24 November 2008
The Southern African Sustainable Seafood Initiative (SASSI) has expanded its awareness programmes to restaurants, retailers and wholesalers, encouraging them to help conserve local fish species by promoting fish that are plentiful in supply.
The initiative, which has the support of the local branch of the Worldwide Fund for Nature (WWF), aims to shift demand for seafood from over-exploited species – such as kingklip, kabeljou, and Cape salmon – to more sustainable species.
“There is a global concern about the serial depletion of the world’s oceans, and SASSI joins a growing movement of similar awareness campaigns that promote more responsible seafood choices to the consumer,” SASSI project coordinator Timony Siebert told SAinfo this week.
Better business sense
According to Siebert, many seafood businesses can see the changes in the seafood industry and realise that it is better for them to shift to selling seafood species that come from healthier stocks and will thus be better available into the future.
“It’s more than being environmentally ethical,” she said. “It makes business sense.”
Siebert added that the initiative had recently developed a retail charter that allows larger retailers to get involved. So far, Pick n Pay, Woolworths and Spar are working with SASSI on improving their seafood procurement.
Restaurant buy-in ‘crucial’
Restaurants are also requesting more sustainable options from their suppliers, which influences all other supply points along the seafood chain, helping to build a sustainable seafood culture “from hook to plate”.
Siebert said that restaurant buy-in was crucial to helping shift demand away from over-exploited species, while engaging chefs was equally important.
“As setters of food trends, hospitality can play a major role in creating greater consumer demand for more sustainable seafood,” she said.
By offering and serving customers ocean-friendly seafood dishes, Siebert said the industry would not only raise awareness of sustainability issues, but also encourage an appreciation of alternative types of seafood that are just as tasty as traditional but over-fished varieties.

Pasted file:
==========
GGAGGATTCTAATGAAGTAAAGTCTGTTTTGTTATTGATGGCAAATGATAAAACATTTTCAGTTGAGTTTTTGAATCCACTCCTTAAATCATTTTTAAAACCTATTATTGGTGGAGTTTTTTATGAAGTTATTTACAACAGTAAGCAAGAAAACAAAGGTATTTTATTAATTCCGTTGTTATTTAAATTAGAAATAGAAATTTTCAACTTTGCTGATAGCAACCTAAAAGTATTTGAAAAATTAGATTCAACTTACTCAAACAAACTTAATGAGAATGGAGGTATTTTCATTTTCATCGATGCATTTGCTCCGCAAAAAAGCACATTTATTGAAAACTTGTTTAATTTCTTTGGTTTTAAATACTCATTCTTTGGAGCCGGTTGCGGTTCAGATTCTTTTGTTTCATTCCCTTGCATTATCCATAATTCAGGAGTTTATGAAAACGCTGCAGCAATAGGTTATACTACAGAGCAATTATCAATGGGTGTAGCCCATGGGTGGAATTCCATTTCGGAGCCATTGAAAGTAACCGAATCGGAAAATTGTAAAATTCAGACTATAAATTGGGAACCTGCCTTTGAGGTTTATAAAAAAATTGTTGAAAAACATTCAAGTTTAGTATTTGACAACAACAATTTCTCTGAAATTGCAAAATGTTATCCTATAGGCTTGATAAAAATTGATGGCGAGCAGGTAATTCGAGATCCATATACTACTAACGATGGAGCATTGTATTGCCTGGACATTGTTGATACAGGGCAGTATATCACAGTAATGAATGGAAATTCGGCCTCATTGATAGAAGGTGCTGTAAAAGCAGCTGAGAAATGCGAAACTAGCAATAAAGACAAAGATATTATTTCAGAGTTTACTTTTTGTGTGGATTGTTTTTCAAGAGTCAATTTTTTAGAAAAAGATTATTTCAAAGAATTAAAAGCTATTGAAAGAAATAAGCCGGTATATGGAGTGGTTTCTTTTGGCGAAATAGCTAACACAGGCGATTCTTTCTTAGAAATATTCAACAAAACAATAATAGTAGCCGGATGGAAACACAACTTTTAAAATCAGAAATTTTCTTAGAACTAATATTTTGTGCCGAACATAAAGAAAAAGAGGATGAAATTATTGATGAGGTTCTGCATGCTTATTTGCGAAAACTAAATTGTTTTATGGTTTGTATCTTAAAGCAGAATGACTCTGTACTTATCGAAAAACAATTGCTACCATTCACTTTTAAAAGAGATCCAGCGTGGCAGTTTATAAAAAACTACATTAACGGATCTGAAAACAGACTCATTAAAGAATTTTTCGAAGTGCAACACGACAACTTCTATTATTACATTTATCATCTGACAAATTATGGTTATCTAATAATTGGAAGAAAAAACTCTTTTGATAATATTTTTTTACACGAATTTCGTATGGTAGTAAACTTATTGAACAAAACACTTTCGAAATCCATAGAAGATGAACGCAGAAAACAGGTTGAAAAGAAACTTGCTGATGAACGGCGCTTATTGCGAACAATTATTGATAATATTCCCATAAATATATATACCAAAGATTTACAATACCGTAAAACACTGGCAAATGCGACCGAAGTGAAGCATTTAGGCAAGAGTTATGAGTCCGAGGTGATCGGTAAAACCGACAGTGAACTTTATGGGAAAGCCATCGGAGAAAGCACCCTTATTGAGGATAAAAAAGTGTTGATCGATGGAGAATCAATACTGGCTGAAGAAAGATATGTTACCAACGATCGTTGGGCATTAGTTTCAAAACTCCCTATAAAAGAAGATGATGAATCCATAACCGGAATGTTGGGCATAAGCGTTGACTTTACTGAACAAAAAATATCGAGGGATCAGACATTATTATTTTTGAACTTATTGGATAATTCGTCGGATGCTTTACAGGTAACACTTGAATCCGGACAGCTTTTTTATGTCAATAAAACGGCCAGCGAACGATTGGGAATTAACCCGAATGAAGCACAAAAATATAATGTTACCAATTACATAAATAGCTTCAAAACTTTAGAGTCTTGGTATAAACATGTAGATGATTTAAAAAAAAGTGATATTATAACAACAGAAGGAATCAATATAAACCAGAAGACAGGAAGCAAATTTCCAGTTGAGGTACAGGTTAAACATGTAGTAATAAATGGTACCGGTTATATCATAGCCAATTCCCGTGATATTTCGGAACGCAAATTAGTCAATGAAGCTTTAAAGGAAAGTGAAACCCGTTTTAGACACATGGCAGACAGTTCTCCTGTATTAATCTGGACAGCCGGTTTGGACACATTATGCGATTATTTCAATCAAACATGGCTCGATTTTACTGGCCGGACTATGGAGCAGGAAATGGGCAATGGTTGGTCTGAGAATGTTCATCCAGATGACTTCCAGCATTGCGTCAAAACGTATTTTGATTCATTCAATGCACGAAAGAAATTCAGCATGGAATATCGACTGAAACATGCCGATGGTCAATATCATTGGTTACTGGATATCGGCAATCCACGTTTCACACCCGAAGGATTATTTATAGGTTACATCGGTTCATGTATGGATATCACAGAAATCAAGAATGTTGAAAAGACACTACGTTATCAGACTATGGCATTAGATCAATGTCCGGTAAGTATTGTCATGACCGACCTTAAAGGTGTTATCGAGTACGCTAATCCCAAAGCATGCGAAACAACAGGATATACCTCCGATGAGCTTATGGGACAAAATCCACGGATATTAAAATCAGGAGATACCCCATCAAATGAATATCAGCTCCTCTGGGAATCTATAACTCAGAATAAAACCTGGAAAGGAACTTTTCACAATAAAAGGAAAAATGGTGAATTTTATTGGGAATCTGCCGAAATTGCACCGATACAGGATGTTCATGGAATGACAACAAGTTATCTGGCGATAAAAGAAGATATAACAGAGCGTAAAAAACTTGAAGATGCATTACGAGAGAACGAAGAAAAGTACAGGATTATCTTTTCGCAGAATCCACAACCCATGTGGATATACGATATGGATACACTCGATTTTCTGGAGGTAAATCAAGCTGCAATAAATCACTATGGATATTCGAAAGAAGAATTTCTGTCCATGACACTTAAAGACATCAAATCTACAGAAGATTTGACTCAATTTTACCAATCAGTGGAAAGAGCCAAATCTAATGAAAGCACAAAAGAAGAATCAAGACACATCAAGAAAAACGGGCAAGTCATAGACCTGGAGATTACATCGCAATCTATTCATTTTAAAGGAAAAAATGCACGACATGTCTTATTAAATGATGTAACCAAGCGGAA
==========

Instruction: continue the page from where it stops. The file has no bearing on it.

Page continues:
SASSI has already convinced restaurant chains like Spur and John Dory to participate, and is in discussions with more potential participants.
According to Siebert, use of SASSI’s Fish SMS service has also been steadily growing since it was launched in November 2006.
Through the service, users can SMS the name of a fish to 079 499 8795, and the service will reply to say whether the fish is in plentiful supply, endangered or illegal to buy.
SASSI categorises seafood into “green light”, “orange light” and “red light” species.
“Green light” species, such as hake and yellowtail, have well-managed populations; “orange light” species, such as kingklip and kabeljou, are prone to over-fishing; and “red light” species, such as galjoen and white stumpnose, are protected and cannot be legally sold.
SASSI is busy compiling a fish substitue list, which they will post on their website when completed.
To date, Siebert said the number of users of the service had risen to over 43 000, with marked user “spikes” over lunch and dinner time and on Wednesdays and weekends.
“This is very encouraging for us, as we know that people are asking questions and at the very least are considering the implications of their choices when eating out.”
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